one of the poems here say take a splinter from the fire.. that is exactly what two of our dogs do when we have a bonfire.. they prowl around the firepit and drag out glowing branches and lay there chewing them.. I ear they will light themselves on fore.. we have to keep a close eye on them...ReplyDelete
and yes these images do feel like memories.. free and bold...
We R each a splinter of the Fire.
That song is born everyday
Quite interesting & intriguingReplyDelete
Wonderful colours and intricate patterns - can't wait to explore these links! Thanks Robyn!ReplyDelete
Spectacular sharing as always, I am uplifted by this work it is so elemental. xox CorrineReplyDelete
For me, the shapes and patterns of indigenous and ancient tribes seem distillations of natural forms and patterns - essences of the land and creatures. So, when I look at them, I recognize them as stories of nature. I feel connected to them as I recognize or at least resonate with the patterns as building blocks of my very body.... they speak to me of myself.ReplyDelete
Very beautiful work, especially love Carol Fourie's work.... the first is kind of Kandinsky meets South Africa... interesting. Thanks.
love the taste you have to feel something special in the art you find: not only generically tribal..but full of life too =)ReplyDelete
South Africa is thought to be the birth place of us all. I have seen similar markings in the US South West and on Kona. No doubt when the tribes scattered they took with them art. It still resonates today.ReplyDelete
When I had an opportunity to view rock carvings in 9 mile canyon in Utah I was transfixed in awe. These artists have captured that same awesome feeling of deep connection with antiquity.
Gorgeous examples of our interconnectedness!ReplyDelete
Love the paintings you've chosen for this post...I really like the colors and the busy-ness of the paintings! Lovely.ReplyDelete
Well, you KNOW that you've made my day. After these recent visits, you KNOW we are synched like that, or else maybe I actually need to comment and tell you you've made my day, in case you haven't read my mind. I love so much of what you've shown here, and I'm going to be able to go look at more. You are the best service provider.ReplyDelete
all exciting....found by you, given to us.ReplyDelete
Thank you for introducing me to this powerful group of artists. It's fascinating to see how the cultural cross- fertilization between Africa, Asia, Europe and the Americas appears in these artists' works. I see echoes of Joan Miro and Keith Haring in Robert Slingsby's work. And, I love seeing the influence of the Bushmen in Coral Fourie's paintings--which reminds me of Australian aboriginal work. There's much to think about and return to here...
Breathtaking work. Thanks for sharing. I would buy all of Carol Fourie's work if I had the means and the walls! :)ReplyDelete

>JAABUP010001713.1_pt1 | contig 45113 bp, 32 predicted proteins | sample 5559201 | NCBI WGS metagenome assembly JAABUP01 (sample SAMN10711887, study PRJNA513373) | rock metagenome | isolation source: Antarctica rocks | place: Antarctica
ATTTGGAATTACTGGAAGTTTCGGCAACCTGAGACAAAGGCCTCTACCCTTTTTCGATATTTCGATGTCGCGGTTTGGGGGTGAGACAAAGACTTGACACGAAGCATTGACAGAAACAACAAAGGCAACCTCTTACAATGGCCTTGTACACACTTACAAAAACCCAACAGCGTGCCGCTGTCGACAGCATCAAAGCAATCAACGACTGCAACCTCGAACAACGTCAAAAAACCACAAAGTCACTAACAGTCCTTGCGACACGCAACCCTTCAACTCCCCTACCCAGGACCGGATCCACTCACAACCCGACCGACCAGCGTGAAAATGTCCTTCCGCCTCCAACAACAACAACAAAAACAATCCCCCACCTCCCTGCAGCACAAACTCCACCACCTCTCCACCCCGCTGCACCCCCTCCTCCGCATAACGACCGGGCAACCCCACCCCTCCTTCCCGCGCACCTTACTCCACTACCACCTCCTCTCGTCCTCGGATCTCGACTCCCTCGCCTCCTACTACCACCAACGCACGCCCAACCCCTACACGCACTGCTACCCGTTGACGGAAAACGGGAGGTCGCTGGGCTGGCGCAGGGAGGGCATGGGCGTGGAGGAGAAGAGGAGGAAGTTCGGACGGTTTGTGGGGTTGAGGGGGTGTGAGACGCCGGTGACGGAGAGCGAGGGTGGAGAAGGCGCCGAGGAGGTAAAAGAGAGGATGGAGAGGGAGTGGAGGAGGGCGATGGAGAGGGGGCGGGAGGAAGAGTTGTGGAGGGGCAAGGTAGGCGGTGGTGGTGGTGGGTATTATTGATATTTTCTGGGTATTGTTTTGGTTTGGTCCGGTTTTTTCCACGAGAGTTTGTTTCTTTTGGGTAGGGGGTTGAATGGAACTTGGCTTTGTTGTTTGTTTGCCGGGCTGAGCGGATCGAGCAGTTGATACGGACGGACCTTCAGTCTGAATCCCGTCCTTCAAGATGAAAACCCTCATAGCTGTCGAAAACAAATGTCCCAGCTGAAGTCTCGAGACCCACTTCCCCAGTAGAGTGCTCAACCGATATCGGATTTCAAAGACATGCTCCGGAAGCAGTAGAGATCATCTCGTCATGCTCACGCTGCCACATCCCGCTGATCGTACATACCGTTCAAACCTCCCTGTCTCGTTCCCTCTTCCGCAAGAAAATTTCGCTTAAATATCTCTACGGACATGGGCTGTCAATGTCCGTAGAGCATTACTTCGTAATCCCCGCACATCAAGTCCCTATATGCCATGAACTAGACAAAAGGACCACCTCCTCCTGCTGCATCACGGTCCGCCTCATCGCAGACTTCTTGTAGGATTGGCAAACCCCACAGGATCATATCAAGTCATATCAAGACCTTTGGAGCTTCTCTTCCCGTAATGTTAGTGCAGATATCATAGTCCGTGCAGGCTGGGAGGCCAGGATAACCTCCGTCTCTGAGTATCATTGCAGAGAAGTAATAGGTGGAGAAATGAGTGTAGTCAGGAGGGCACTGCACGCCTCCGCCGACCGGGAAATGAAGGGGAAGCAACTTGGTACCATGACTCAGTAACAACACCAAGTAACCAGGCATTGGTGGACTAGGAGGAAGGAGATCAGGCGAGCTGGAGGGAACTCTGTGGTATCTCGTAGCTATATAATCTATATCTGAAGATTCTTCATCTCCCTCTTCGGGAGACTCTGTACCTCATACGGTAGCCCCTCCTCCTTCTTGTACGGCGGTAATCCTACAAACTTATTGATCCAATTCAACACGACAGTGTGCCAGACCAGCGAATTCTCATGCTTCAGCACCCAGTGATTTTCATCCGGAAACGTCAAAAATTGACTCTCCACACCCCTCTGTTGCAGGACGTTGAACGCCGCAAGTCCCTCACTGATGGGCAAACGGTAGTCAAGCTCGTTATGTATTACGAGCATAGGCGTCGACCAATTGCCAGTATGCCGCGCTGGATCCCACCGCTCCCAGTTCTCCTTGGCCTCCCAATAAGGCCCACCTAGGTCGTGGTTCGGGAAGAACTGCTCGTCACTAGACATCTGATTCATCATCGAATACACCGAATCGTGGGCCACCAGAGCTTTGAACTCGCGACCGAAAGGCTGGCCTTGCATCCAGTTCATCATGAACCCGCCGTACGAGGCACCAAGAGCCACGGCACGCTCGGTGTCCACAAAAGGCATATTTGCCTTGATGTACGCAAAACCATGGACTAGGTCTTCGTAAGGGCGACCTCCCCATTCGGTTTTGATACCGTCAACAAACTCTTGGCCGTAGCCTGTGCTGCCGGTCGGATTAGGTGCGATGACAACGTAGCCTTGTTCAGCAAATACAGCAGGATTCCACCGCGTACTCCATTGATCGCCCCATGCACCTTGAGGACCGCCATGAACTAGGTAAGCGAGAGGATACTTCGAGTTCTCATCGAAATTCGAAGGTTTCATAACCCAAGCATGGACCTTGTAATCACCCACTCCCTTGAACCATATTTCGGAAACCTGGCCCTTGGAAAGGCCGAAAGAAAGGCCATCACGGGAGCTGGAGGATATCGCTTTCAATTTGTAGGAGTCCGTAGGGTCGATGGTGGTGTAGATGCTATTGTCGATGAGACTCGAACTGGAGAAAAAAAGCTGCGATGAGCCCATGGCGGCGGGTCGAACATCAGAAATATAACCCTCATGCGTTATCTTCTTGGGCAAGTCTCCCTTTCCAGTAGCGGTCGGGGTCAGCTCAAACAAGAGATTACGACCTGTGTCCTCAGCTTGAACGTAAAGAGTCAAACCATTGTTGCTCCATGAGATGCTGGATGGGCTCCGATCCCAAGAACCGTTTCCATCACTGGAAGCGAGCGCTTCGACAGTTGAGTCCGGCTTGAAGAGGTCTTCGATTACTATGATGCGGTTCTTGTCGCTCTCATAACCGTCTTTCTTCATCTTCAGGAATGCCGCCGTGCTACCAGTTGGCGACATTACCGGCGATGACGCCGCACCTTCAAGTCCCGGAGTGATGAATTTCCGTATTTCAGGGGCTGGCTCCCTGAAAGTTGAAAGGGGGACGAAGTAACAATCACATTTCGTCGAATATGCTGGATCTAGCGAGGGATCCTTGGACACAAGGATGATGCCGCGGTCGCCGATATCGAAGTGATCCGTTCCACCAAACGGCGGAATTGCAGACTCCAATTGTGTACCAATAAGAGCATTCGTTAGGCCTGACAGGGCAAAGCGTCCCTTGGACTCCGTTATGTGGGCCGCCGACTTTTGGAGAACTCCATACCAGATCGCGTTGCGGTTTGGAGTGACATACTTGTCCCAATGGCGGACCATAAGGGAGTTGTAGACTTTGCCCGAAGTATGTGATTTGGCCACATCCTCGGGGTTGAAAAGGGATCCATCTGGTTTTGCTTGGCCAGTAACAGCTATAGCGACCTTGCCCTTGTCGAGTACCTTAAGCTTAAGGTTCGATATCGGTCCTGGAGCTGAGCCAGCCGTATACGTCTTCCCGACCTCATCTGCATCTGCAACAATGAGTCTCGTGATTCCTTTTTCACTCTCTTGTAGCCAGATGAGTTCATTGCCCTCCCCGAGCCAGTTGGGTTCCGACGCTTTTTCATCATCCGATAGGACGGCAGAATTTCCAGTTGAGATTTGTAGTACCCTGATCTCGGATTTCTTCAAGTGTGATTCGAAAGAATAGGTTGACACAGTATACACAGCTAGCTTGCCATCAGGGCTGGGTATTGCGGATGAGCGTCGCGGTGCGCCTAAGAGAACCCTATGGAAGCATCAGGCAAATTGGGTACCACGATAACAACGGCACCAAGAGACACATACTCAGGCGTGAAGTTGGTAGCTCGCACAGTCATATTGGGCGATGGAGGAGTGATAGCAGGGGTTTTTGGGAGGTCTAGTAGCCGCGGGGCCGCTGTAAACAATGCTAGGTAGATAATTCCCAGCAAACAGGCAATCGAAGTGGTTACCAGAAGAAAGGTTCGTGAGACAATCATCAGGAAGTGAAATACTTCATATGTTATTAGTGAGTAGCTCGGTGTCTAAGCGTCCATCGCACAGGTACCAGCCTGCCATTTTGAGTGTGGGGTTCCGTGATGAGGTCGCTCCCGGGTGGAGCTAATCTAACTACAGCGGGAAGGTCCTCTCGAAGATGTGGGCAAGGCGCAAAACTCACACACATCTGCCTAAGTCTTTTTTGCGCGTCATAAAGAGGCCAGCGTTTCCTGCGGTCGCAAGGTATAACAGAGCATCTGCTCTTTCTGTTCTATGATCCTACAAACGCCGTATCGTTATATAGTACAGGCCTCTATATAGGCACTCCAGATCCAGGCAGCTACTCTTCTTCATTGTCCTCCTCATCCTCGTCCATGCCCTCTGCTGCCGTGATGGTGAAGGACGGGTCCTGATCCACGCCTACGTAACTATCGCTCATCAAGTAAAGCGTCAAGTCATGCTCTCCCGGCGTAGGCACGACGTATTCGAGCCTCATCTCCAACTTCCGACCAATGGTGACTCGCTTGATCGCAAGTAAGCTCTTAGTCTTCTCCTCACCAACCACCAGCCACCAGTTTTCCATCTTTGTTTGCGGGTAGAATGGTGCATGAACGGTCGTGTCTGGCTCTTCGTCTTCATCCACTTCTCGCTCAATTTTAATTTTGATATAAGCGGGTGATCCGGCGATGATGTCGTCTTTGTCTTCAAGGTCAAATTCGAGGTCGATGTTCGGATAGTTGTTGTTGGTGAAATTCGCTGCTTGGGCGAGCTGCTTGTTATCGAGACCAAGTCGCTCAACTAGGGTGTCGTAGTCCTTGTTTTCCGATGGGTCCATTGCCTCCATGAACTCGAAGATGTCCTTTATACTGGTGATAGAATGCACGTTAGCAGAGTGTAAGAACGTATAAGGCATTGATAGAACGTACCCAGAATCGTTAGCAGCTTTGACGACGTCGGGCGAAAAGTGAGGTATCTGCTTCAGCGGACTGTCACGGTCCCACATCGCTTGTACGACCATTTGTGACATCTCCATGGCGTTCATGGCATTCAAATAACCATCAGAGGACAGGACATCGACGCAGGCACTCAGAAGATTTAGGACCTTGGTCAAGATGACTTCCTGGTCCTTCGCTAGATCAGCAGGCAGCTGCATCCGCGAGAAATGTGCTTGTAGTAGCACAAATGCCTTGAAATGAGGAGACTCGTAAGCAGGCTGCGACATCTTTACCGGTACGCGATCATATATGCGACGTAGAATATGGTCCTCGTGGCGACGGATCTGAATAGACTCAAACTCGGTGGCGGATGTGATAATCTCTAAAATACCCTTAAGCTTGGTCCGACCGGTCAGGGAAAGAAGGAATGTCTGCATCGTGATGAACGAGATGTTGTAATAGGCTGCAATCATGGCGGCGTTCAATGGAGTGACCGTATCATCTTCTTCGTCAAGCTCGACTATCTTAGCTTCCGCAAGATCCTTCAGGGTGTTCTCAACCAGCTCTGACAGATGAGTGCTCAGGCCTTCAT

I feel these marks are inside us, we know them in our bones, it's why we are so comforted by them..
I particularly love the grid style ones and the fibre one at the bottom, well i am off to see her work now... delicious eye treats here.
wonderful symbols and artwork. I love petroglyphs and it is interesting how he used them in his work. These pieces feel so connected to each other too.ReplyDelete
Wonderful to see the ancient markings mixed with the artist of today...reworking the old with new eyes and hands...thank you...powerful!ReplyDelete
Robyn: I can relate to these, they are lovely. (I enjoy Australian Aboriginal art).ReplyDelete
You may find my latest posting to your taste.
I'm just blown away! The beauty of these images is stunning! It amazes me to think they're all from Africa, when some look so native American, and the symbols look Celtic, native American, Asian... do you think there's a study of this somewhere? thanks for sharing the beauty and giving me something to think about.ReplyDelete
Robert Slingsby is one of my all time favs. I had an illustrator's calendar last year that had is brilliant work in it. And it always amazing me how ubiquitous the spiral is: it has always crossed cultures since ancient times.ReplyDelete
Wonderful art Robyn. I love that highly detailed work of Soly Cisse. Very powerful imagery.ReplyDelete
Penny, we've had a glorious warm long weekend at the beach but the weather began to turn on our way back. A perfect day for coming home.ReplyDelete
Annie, there are a few bushman poems/songs in Coral Fourie's book mentioned in the post. Most of all I enjoy hearing them told in their own tongue even though I have no idea what they mean.
ELFI, my pleasure to share :-)
Noela, I love the fact that many of these symbols are universal.
Lyle, I'm so glad you have enjoyed these pieces as much as I have.
Karen, wouldn't you love to go back to a time when there were no TV's and radios .... when stories were told at the fireside and passed down from generation to generation.
Paula, these pieces do tend to warm one up don't they?